‘Hush, Friede. Well, I suppose it is bad manners to speak ill of the dead.’ Maria Edelmann sighed quietly and took a sip from her wine.

‘Perhaps,’ Friede suggested, ‘Harry could go to the police and tell them about Opa. If he reports it, there will be no scandal because he is a Tommy.’

‘Yes, of course,’ I said. ‘I will fetch a policeman. I won’t be long.’

‘I will keep your dinner warm,’ Friede said, but as I left the apartment, I heard her mother doling out the stew by the spoonful to the other guests.

The police station was a quick stroll down the road. When I arrived, a duty sergeant in his twenties was sitting behind a desk, typing with one finger. In his immaculate police uniform, the copper looked as Prussian as Bismarck. After several seconds, the policeman noticed me. Even though he outranked me, the German stood to attention and saluted. I returned the salute and explained Opa’s death. The policeman took out a notebook and asked for my name and the address where the incident occurred.

‘You don’t happen to have a spare cigarette on you?’ he asked. I handed him a near-empty pack. ‘Keep it, I have plenty more.’

‘I don’t see this as a problem,’ said the policeman. ‘It sounds like a pure and simple suicide.’

‘Good,’ I replied, ‘the family has gone through enough as it is.’

‘Yes,’ he remarked, uninterested. ‘Suicide is not an uncommon occurrence in Germany today. A lot of old people do away with themselves because they are a burden and they can’t live with the defeat of Germany. Go back to your dinner. I will send a constable to the apartment to confirm the death. It is just a formality. I will telephone the morgue to expect the body. As a small piece of advice, it will probably be easier if you arrange for a truck to collect the suicide victim. There is no telling when I could get a vehicle to gather the body. It might be quite some time.’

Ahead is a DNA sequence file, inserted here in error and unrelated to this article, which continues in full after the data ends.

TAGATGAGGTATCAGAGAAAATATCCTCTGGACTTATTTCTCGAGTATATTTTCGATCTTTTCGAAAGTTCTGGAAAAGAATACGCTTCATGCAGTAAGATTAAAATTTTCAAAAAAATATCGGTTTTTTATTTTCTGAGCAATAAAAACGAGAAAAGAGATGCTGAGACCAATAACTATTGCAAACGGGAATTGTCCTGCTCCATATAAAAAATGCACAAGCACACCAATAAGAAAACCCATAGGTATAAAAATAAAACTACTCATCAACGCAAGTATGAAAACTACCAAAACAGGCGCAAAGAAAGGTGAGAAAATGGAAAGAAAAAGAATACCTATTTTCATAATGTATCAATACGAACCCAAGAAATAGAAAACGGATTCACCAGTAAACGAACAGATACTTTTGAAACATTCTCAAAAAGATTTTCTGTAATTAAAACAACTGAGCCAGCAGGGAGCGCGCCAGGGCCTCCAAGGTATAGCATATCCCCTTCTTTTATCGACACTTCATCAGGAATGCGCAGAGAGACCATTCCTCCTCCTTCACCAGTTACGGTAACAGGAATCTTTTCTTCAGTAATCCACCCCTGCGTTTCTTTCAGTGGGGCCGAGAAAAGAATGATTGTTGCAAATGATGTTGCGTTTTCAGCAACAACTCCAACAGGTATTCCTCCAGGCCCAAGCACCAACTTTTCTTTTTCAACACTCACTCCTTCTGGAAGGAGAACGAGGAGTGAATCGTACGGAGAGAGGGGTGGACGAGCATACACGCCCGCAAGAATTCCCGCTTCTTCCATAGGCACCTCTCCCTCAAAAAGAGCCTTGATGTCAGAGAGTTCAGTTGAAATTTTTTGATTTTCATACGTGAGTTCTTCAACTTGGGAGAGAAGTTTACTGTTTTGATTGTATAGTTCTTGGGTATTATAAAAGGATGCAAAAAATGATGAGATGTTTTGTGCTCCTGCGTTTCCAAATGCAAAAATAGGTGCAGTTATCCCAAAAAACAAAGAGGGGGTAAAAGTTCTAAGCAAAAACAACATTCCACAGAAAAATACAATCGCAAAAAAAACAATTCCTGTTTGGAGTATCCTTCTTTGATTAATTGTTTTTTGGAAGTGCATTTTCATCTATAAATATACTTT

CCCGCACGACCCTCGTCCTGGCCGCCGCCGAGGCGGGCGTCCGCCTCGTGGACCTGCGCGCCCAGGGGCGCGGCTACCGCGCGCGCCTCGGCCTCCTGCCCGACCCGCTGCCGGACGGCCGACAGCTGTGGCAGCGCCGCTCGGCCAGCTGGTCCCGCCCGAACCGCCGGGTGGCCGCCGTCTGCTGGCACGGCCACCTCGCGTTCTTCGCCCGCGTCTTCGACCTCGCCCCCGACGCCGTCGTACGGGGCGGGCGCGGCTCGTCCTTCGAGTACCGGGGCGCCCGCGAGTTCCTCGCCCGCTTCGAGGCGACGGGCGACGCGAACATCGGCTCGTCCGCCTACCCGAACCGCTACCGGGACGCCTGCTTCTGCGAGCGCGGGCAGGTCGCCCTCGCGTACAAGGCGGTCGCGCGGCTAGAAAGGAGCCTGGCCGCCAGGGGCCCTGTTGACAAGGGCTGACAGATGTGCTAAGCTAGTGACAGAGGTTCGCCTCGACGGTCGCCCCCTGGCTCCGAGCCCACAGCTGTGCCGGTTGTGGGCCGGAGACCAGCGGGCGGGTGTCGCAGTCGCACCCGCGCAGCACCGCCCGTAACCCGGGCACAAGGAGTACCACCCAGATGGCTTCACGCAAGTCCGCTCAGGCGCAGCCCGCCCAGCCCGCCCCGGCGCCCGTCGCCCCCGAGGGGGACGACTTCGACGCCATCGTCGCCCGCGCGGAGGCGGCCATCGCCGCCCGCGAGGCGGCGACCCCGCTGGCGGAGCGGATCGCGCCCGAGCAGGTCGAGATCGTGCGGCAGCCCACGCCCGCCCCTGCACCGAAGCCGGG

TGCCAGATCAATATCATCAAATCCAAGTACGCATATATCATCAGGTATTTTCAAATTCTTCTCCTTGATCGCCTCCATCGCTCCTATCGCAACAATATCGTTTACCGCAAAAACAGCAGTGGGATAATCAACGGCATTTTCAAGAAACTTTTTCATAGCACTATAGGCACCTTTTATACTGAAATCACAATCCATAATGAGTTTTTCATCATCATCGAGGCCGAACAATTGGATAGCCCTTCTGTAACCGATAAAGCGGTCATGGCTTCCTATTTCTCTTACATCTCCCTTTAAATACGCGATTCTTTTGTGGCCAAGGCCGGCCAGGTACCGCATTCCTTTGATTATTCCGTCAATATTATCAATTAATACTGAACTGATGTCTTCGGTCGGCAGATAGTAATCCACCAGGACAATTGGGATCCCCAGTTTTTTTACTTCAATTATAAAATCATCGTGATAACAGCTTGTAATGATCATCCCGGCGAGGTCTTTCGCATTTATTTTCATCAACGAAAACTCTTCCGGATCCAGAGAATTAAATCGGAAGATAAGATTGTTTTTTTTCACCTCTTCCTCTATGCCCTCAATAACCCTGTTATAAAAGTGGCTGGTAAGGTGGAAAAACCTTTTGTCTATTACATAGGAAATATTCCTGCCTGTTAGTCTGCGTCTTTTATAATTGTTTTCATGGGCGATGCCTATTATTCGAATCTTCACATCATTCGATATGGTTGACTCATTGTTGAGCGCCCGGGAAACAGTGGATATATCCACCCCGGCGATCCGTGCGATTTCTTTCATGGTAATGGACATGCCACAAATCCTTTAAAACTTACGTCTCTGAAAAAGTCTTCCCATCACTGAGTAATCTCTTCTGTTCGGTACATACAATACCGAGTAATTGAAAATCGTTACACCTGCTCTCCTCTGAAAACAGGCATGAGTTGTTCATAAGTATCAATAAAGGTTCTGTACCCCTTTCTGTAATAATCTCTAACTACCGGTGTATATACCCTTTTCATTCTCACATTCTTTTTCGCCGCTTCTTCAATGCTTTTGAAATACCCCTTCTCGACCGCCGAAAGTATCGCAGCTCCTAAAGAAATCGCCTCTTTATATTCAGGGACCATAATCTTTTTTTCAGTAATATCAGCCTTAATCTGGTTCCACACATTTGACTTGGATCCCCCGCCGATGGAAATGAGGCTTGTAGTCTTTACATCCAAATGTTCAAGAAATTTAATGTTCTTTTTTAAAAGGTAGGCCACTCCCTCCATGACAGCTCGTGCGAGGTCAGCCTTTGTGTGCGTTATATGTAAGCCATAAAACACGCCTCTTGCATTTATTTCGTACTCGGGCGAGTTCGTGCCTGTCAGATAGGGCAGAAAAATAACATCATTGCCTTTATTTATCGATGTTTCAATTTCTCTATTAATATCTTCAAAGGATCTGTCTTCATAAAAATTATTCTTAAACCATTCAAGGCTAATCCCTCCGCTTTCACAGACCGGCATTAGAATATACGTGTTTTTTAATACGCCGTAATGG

‘How long is this going to take?’

‘It could be a couple of days before I could get someone to fetch the body and by then the neighbours will complain of the stench coming from a decomposing body.’

The policeman let me use his telephone and I called the motor pool at the airfield. I arranged for a truck to take the body to the morgue. It cost me a week’s wages, but it ended any threat of scandal or inconvenience over the hanging to either Friede or her mother.

When I returned to the apartment, the Gellersons had already decamped to their room. Friede and her mother were in an argument over the corpse in the basement, while Gerda cleaned up the dishes. I explained what I had done and Friede jumped from the table and hugged me affectionately.